Assume that a tax-exempt educational organization purchased property in 1952 for $600,000, using borrowed funds, and leased the building for a period of 20 years. Assume further that the adjusted basis of such building at the close of 1954 is $500,000 and that, at the close of 1954, $200,000 of the indebtedness incurred to acquire the property remains outstanding. Since the amount of the outstanding indebtedness is two-fifths of the adjusted basis of the building at the close of 1954, two-fifths of the gross rental received from the building during 1954 shall be included as an item of gross income in computing unrelated business taxable income. If, at the close of a subsequent taxable year, the outstanding indebtedness is $100,000 and the adjusted basis of the building is $400,000, one-fourth of the gross rental for such taxable year shall be included as an item of gross income in computing unrelated business taxable income for such taxable year.
Assume that a tax-exempt organization owns a four-story building, that in 1954 it borrows $100,000 which it uses to improve the whole building, and that it thereafter in 1954 rents the first and second floors of the building under six-year leases at rentals of $4,000 a year. The third and fourth floors of the building are leased on a yearly basis during 1954. Assume, also, that the adjusted basis of the real property at the end of 1954 (after reflecting the expenditures for improving the building) is $200,000, allocable equally to each of the four stories. Under these facts, only one-half of the real property is subject to a business lease since only one-half is rented under a lease for more than 5 years. See § 1.514(f)-1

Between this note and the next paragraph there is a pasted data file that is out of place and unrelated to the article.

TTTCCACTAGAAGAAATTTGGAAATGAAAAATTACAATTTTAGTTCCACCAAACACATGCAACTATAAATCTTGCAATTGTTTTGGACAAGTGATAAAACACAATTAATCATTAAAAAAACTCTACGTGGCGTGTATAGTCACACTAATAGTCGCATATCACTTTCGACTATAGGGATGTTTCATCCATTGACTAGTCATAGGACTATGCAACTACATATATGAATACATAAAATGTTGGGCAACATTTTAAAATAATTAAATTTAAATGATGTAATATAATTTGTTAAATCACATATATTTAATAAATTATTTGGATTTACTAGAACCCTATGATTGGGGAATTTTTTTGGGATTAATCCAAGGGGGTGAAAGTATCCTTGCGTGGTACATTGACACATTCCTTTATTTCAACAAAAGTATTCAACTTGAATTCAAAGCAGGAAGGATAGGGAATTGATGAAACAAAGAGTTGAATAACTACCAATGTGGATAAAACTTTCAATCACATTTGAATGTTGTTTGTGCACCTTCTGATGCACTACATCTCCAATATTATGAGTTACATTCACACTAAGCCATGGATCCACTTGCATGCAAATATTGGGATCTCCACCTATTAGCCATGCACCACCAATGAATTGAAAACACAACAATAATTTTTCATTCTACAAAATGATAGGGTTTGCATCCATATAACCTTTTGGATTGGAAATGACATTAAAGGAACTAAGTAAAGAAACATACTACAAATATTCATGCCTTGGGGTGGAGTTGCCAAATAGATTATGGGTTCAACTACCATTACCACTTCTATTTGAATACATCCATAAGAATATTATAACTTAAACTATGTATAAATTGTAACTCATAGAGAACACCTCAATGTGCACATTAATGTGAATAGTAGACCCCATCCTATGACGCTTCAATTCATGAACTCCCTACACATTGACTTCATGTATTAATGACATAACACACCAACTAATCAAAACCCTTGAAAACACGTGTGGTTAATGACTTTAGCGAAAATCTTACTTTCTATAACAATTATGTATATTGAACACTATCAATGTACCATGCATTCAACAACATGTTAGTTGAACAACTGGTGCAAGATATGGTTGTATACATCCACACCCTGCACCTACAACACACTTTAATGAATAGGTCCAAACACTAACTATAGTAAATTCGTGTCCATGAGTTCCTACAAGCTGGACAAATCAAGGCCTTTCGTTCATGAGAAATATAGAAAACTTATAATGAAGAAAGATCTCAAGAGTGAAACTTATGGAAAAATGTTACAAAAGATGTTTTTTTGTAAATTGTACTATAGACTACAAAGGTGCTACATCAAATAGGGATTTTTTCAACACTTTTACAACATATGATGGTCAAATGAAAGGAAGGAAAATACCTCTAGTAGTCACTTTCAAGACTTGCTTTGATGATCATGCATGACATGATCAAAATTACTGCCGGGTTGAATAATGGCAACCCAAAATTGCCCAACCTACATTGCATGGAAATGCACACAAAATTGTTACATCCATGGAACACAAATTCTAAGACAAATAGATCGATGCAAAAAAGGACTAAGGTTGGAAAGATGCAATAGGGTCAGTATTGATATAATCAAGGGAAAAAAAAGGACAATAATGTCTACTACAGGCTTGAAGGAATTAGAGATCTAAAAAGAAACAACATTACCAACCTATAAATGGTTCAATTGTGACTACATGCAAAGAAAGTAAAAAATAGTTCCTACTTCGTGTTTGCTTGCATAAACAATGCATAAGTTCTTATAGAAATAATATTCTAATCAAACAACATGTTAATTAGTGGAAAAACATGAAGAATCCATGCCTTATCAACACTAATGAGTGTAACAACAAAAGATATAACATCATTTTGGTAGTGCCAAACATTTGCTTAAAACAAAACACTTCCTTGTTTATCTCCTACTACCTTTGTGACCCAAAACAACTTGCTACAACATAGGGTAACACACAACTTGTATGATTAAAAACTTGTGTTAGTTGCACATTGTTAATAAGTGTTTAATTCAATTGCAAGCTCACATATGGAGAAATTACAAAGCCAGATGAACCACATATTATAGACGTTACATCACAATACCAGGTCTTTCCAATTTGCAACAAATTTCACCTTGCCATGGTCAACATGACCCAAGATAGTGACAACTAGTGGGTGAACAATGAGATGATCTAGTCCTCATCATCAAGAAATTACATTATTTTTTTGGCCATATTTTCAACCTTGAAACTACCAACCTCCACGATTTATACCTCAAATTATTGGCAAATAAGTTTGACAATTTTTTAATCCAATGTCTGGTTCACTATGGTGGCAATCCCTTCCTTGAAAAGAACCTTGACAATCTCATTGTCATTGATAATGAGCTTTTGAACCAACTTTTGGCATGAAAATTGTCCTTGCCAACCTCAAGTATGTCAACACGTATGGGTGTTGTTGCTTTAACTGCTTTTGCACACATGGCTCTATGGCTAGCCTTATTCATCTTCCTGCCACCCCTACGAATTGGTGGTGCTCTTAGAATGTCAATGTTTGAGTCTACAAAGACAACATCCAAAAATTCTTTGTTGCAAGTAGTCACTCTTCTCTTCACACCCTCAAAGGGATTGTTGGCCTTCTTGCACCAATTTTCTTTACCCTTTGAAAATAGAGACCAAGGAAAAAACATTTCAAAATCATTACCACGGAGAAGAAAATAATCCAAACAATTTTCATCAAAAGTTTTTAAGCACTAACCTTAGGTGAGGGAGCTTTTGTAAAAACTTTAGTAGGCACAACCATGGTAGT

. The percentage of the rent under such lease which is taken into account is determined by the ratio which the allocable part of the business lease indebtedness bears to the allocable part of the adjusted basis of the real property, that is, the ratio which one-half of the $100,000 of business lease indebtedness outstanding at the close of 1954, or $50,000, bears to one-half of the adjusted basis of the business lease premises at the close of 1954, or $100,000. The percentage of rent which is business lease income for 1954 is, therefore, one-half (the ratio of $50,000 to $100,000) of $8,000, or $4,000, and this amount of $4,000 is considered an item of gross income derived from an unrelated trade or business.